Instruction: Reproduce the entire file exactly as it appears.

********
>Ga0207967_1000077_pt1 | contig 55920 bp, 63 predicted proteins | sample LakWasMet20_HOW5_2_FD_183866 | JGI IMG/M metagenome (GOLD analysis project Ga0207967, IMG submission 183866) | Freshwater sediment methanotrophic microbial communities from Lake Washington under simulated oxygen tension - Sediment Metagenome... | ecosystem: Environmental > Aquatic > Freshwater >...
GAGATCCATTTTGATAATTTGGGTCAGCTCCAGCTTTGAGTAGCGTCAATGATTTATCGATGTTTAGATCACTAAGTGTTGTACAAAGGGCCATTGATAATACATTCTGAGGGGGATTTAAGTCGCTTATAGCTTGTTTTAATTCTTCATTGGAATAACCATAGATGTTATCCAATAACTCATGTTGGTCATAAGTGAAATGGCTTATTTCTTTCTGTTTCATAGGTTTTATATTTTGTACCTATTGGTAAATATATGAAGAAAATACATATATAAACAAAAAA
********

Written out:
>Ga0207967_1000077_pt1 | contig 55920 bp, 63 predicted proteins | sample LakWasMet20_HOW5_2_FD_183866 | JGI IMG/M metagenome (GOLD analysis project Ga0207967, IMG submission 183866) | Freshwater sediment methanotrophic microbial communities from Lake Washington under simulated oxygen tension - Sediment Metagenome... | ecosystem: Environmental > Aquatic > Freshwater >...
GAGATCCATTTTGATAATTTGGGTCAGCTCCAGCTTTGAGTAGCGTCAATGATTTATCGATGTTTAGATCACTAAGTGTTGTACAAAGGGCCATTGATAATACATTCTGAGGGGGATTTAAGTCGCTTATAGCTTGTTTTAATTCTTCATTGGAATAACCATAGATGTTATCCAATAACTCATGTTGGTCATAAGTGAAATGGCTTATTTCTTTCTGTTTCATAGGTTTTATATTTTGTACCTATTGGTAAATATATGAAGAAAATACATATATAAACAAAAAA